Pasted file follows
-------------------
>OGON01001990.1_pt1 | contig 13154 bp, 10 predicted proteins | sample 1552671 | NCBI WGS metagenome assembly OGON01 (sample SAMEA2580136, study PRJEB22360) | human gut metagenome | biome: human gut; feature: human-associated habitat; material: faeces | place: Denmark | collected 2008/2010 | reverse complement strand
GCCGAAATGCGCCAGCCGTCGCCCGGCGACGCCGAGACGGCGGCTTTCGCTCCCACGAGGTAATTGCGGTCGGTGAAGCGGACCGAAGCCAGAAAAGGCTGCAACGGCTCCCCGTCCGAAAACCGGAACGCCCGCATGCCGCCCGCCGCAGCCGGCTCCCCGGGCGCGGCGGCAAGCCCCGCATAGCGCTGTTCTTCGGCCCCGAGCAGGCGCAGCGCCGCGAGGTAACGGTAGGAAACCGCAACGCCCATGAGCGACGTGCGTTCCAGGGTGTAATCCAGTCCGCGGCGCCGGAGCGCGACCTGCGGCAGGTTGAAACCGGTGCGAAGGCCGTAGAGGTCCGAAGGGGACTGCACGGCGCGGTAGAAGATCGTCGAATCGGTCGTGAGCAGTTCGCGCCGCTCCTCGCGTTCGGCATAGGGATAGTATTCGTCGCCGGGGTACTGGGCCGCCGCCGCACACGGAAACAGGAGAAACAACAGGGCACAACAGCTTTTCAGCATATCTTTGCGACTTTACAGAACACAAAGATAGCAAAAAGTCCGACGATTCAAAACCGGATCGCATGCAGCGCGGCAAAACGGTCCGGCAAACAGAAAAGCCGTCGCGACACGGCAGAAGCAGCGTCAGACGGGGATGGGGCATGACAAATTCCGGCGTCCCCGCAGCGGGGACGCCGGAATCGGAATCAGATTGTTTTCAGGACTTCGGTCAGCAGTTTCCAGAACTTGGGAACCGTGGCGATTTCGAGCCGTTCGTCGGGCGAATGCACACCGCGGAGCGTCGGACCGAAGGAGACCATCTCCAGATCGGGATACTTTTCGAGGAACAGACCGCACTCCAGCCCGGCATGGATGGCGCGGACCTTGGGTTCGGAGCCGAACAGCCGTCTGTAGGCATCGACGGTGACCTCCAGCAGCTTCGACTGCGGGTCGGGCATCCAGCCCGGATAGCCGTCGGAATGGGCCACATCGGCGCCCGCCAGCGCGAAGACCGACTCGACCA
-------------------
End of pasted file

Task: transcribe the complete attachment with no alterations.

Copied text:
>OGON01001990.1_pt1 | contig 13154 bp, 10 predicted proteins | sample 1552671 | NCBI WGS metagenome assembly OGON01 (sample SAMEA2580136, study PRJEB22360) | human gut metagenome | biome: human gut; feature: human-associated habitat; material: faeces | place: Denmark | collected 2008/2010 | reverse complement strand
GCCGAAATGCGCCAGCCGTCGCCCGGCGACGCCGAGACGGCGGCTTTCGCTCCCACGAGGTAATTGCGGTCGGTGAAGCGGACCGAAGCCAGAAAAGGCTGCAACGGCTCCCCGTCCGAAAACCGGAACGCCCGCATGCCGCCCGCCGCAGCCGGCTCCCCGGGCGCGGCGGCAAGCCCCGCATAGCGCTGTTCTTCGGCCCCGAGCAGGCGCAGCGCCGCGAGGTAACGGTAGGAAACCGCAACGCCCATGAGCGACGTGCGTTCCAGGGTGTAATCCAGTCCGCGGCGCCGGAGCGCGACCTGCGGCAGGTTGAAACCGGTGCGAAGGCCGTAGAGGTCCGAAGGGGACTGCACGGCGCGGTAGAAGATCGTCGAATCGGTCGTGAGCAGTTCGCGCCGCTCCTCGCGTTCGGCATAGGGATAGTATTCGTCGCCGGGGTACTGGGCCGCCGCCGCACACGGAAACAGGAGAAACAACAGGGCACAACAGCTTTTCAGCATATCTTTGCGACTTTACAGAACACAAAGATAGCAAAAAGTCCGACGATTCAAAACCGGATCGCATGCAGCGCGGCAAAACGGTCCGGCAAACAGAAAAGCCGTCGCGACACGGCAGAAGCAGCGTCAGACGGGGATGGGGCATGACAAATTCCGGCGTCCCCGCAGCGGGGACGCCGGAATCGGAATCAGATTGTTTTCAGGACTTCGGTCAGCAGTTTCCAGAACTTGGGAACCGTGGCGATTTCGAGCCGTTCGTCGGGCGAATGCACACCGCGGAGCGTCGGACCGAAGGAGACCATCTCCAGATCGGGATACTTTTCGAGGAACAGACCGCACTCCAGCCCGGCATGGATGGCGCGGACCTTGGGTTCGGAGCCGAACAGCCGTCTGTAGGCATCGACGGTGACCTCCAGCAGCTTCGACTGCGGGTCGGGCATCCAGCCCGGATAGCCGTCGGAATGGGCCACATCGGCGCCCGCCAGCGCGAAGACCGACTCGACCA